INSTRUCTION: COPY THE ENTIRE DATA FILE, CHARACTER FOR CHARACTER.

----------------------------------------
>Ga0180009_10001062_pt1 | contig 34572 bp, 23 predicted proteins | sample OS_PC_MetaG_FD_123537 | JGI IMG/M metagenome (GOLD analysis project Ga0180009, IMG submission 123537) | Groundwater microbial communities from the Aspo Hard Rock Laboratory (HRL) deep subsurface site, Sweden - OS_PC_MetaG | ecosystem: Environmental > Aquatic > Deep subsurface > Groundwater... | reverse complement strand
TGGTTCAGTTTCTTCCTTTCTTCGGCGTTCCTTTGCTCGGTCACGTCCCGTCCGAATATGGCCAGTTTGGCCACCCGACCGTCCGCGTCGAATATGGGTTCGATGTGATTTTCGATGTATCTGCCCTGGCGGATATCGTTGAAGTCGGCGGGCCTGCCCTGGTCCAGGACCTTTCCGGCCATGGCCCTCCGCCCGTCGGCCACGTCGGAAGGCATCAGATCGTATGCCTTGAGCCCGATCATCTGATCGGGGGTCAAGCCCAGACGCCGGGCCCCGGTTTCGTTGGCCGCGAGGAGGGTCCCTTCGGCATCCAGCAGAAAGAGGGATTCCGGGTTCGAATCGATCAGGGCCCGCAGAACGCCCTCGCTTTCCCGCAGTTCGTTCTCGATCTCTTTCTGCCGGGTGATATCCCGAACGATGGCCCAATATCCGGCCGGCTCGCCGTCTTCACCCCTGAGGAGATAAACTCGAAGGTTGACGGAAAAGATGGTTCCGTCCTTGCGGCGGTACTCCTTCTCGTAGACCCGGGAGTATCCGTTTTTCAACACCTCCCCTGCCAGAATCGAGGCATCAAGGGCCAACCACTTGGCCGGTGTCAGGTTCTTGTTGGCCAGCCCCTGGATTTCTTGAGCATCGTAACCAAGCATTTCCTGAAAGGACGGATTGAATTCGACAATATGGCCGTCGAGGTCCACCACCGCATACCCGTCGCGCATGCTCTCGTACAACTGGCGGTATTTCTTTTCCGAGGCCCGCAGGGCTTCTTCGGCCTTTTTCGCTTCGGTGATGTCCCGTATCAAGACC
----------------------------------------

>Ga0180009_10001062_pt1 | contig 34572 bp, 23 predicted proteins | sample OS_PC_MetaG_FD_123537 | JGI IMG/M metagenome (GOLD analysis project Ga0180009, IMG submission 123537) | Groundwater microbial communities from the Aspo Hard Rock Laboratory (HRL) deep subsurface site, Sweden - OS_PC_MetaG | ecosystem: Environmental > Aquatic > Deep subsurface > Groundwater... | reverse complement strand
TGGTTCAGTTTCTTCCTTTCTTCGGCGTTCCTTTGCTCGGTCACGTCCCGTCCGAATATGGCCAGTTTGGCCACCCGACCGTCCGCGTCGAATATGGGTTCGATGTGATTTTCGATGTATCTGCCCTGGCGGATATCGTTGAAGTCGGCGGGCCTGCCCTGGTCCAGGACCTTTCCGGCCATGGCCCTCCGCCCGTCGGCCACGTCGGAAGGCATCAGATCGTATGCCTTGAGCCCGATCATCTGATCGGGGGTCAAGCCCAGACGCCGGGCCCCGGTTTCGTTGGCCGCGAGGAGGGTCCCTTCGGCATCCAGCAGAAAGAGGGATTCCGGGTTCGAATCGATCAGGGCCCGCAGAACGCCCTCGCTTTCCCGCAGTTCGTTCTCGATCTCTTTCTGCCGGGTGATATCCCGAACGATGGCCCAATATCCGGCCGGCTCGCCGTCTTCACCCCTGAGGAGATAAACTCGAAGGTTGACGGAAAAGATGGTTCCGTCCTTGCGGCGGTACTCCTTCTCGTAGACCCGGGAGTATCCGTTTTTCAACACCTCCCCTGCCAGAATCGAGGCATCAAGGGCCAACCACTTGGCCGGTGTCAGGTTCTTGTTGGCCAGCCCCTGGATTTCTTGAGCATCGTAACCAAGCATTTCCTGAAAGGACGGATTGAATTCGACAATATGGCCGTCGAGGTCCACCACCGCATACCCGTCGCGCATGCTCTCGTACAACTGGCGGTATTTCTTTTCCGAGGCCCGCAGGGCTTCTTCGGCCTTTTTCGCTTCGGTGATGTCCCGTATCAAGACC